Canberra United midfielder Grace Maher has signed on for the club that she forged her W-League career at.
Maher is one of just three players still remaining at the club from their 2014 championship, alongside Michelle Heyman and Chantel Jones (assuming she takes up her goalkeeping coach post once again).
She helped earn the honour as a 15-year-old, but now finds herself as a young leader of the club.
It’s been a seven year career that’s seen Maher grow and develop as a player and person rapidly and profoundly. She recently played a key role in helping establish the league’s landmark five year collective bargaining agreement.
On field though, Maher’s goals are the same as anyone.
She’s no longer be the teenage prodigy, surrounded by the likes of Emma Ilijoski and Laura Hughes, the side’s new rising stars. Finding herself in a position of heightened responsibility, Maher desperately wants to add another trophy to the Canberra United cabinet.
“Unfortunately, I’ve been in a lot more semi-finals that I’ve lost than I’ve won,” Maher told media on Tuesday.
“It’s heartbreaking… we had nearly 75 per cent of the team [who’d] never played finals football before [last season]. Even experienced W-League players who haven’t played finals football can tell you it’s a different game.
“The old saying is ‘it’s finals football, anything can happen.’ We definitely know that’s the case, and I think with a little bit more experience this year after last year’s defeat, we’ll know what we’re expecting going into [finals].
“We’ve got to get ourselves in that position first, and that starts with round one.”
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With a young, inexperienced squad in 2020-21, United’s biggest priority needed to be both re-signing and adding veterans to the squad.
Maher and star striker Heyman were excellent first steps, while the new signing of former Sydney FC and Brisbane Roar striker Allira Toby has added an extra kick to the front end.
Despite the presence of Heyman, United were the worst scoring finals team last season with just 21 goals in the season proper.
Though it may be defence that might prove to be the bigger issue for the team in green. Teenage sensation Jessika Nash has departed for Sydney FC, while Clare Hunt is now calling the Wanderers home.
Despite only five players being signed so far, Maher is looking forward to what’s next to come for the Canberra squad.
“It’s great to see, and possibly see in the next couple of weeks, some of the returning players and local players, and some really good friends as well,” she said.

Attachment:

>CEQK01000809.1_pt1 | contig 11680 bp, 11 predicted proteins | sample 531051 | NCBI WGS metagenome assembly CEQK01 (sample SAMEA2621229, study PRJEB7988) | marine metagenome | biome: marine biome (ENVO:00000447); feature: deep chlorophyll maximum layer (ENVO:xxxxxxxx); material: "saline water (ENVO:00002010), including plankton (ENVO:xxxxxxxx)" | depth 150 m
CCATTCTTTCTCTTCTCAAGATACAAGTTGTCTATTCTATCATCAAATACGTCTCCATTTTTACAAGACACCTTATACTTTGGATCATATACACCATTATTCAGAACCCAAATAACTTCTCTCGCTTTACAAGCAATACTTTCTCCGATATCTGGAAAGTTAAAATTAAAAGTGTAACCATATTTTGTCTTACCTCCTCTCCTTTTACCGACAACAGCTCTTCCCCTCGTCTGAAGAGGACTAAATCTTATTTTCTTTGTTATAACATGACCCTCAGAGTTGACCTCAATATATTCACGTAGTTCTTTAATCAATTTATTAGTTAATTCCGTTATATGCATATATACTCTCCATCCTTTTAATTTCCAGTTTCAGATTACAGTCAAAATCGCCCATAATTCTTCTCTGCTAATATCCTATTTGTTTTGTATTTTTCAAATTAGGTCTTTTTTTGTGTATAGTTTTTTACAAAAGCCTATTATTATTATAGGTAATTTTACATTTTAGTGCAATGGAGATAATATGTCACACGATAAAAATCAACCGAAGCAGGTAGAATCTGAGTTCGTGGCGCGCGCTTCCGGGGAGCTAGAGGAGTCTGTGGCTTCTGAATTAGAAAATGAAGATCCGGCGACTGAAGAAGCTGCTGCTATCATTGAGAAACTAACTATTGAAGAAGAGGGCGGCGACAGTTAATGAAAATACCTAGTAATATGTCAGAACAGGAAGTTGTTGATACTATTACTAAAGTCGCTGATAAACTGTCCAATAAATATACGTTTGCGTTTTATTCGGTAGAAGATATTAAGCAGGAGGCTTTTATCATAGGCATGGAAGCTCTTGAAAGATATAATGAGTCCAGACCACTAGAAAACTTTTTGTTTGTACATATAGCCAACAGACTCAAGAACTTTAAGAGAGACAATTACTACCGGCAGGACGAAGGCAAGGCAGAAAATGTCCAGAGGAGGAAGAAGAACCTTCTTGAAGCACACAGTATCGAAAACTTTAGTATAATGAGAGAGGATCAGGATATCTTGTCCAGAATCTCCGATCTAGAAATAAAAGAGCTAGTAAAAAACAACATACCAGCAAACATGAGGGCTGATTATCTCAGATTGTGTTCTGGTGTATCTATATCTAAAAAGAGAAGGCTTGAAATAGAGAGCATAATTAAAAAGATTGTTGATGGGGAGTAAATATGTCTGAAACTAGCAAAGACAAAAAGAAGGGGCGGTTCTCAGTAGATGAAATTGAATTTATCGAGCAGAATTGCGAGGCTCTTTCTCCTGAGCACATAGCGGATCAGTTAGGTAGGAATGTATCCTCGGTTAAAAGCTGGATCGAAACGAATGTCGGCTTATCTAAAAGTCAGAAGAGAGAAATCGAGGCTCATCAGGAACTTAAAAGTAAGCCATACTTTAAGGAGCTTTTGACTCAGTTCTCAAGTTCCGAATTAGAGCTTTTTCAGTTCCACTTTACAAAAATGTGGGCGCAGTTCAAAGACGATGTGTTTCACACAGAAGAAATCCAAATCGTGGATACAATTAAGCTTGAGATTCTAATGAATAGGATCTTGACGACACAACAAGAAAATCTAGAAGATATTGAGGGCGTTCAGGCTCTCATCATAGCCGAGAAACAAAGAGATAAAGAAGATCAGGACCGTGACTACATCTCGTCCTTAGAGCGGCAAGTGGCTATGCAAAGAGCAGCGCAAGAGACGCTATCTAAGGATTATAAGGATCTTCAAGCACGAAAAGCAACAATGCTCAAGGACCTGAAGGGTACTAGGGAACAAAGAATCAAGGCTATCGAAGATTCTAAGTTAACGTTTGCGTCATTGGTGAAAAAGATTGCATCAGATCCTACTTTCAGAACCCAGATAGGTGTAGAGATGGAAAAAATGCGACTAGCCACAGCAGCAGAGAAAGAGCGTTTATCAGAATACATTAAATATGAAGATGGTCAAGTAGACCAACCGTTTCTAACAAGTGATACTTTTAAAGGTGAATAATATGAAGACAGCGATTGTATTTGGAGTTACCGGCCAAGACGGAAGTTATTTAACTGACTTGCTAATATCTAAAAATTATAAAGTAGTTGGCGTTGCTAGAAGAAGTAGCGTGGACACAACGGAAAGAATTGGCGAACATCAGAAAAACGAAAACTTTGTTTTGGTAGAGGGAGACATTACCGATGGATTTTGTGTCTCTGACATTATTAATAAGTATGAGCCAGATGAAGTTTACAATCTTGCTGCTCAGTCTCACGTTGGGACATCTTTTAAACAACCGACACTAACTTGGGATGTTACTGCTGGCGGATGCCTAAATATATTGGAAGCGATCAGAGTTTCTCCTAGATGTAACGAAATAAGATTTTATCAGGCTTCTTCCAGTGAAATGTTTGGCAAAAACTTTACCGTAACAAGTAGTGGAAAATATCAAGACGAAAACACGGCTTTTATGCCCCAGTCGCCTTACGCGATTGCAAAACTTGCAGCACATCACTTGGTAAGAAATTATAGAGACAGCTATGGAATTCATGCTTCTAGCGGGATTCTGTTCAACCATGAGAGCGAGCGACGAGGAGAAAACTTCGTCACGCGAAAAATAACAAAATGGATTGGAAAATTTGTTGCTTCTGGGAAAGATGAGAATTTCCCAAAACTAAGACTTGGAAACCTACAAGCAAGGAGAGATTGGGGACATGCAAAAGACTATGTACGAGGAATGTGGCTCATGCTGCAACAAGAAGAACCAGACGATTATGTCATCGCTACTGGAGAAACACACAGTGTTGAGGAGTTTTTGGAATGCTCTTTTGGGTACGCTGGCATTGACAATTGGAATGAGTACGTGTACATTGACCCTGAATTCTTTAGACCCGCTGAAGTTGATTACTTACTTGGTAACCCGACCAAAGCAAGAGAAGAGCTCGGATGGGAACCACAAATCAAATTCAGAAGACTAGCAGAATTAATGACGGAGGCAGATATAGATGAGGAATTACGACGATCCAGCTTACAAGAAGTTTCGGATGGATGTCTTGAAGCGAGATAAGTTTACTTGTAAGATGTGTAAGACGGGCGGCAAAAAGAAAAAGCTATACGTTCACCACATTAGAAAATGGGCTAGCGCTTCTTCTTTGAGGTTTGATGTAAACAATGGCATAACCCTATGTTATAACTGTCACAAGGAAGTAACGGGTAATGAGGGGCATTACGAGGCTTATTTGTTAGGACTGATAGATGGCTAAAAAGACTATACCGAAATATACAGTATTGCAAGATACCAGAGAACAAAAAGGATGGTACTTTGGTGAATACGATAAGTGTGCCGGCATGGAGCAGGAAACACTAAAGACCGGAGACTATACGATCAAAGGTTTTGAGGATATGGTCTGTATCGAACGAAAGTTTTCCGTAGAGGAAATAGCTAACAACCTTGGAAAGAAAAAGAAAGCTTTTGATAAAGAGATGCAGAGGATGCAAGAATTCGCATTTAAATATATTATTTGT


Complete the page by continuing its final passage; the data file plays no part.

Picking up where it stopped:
“I think we built something really special last year, and I think the players that are going to come in… are just going to build on that and complement what we have.
“It’s really exciting. I can’t wait to see the final squad and I can wait to get on field with them and meet everyone in person. There is always such a buzz when it comes to W-League.”
The off-season challenges
With Canberra still in lockdown until Friday, September 17 at least, the challenges have come thick and fast for Canberra United.
Like their comrades in New South Wales, the players haven’t yet been able to train properly together since the start of August outside of gym sessions, as Maher describes.
“It’s been tricky, in a way,” she said.
“Now that Canberra’s doing well on a COVID front, we’re looking to get more of us [together] for 2v3s, or 2v2s heading into nearly a month before pre-season.
“We’re all desperate to be able to play and get out and play with more than five people. We can lift heavy in gym and get a good base heading into pre-season.”
When the NPL New South Wales season was still alive, Maher was fortunate enough to play 11 games with APIA Leichhardt alongside the likes of star W-League opponents in Rhianna Pollicina and Lisa De Vanna. She also scored three goals.
However, the season couldn’t reach a conclusion, the last game played on Sunday, June 20 ahead of the state’s ongoing lockdown.
It’s another roadbump for Maher and all other NSW/ACT based footballers, but not one that’s insurmountable.
“It’s really difficult… 12 rounds were played,” she said.
“I don’t think I’ve played a 90 minute game since June. It’s really difficult. You see why so many players have headed overseas, especially our senior national team players. There’s a full calendar year of football nearly.
“To get that match fitness is not something you can by training by yourself. It’s definitely going to be hard, but… there’s a huge W-League contingent in NPL NSW, and that’s where most teams were affected. Canberra managed to get a fair few of their games out.
“It’ll be difficult, but there’ll be a lot of us in the same boat. One of the positives is that we have a structured build up into pre-season, that is usually rare when we’re playing and then just jumping straight into another season.
“There’s some good things about it, but it’ll definitely be tough.”
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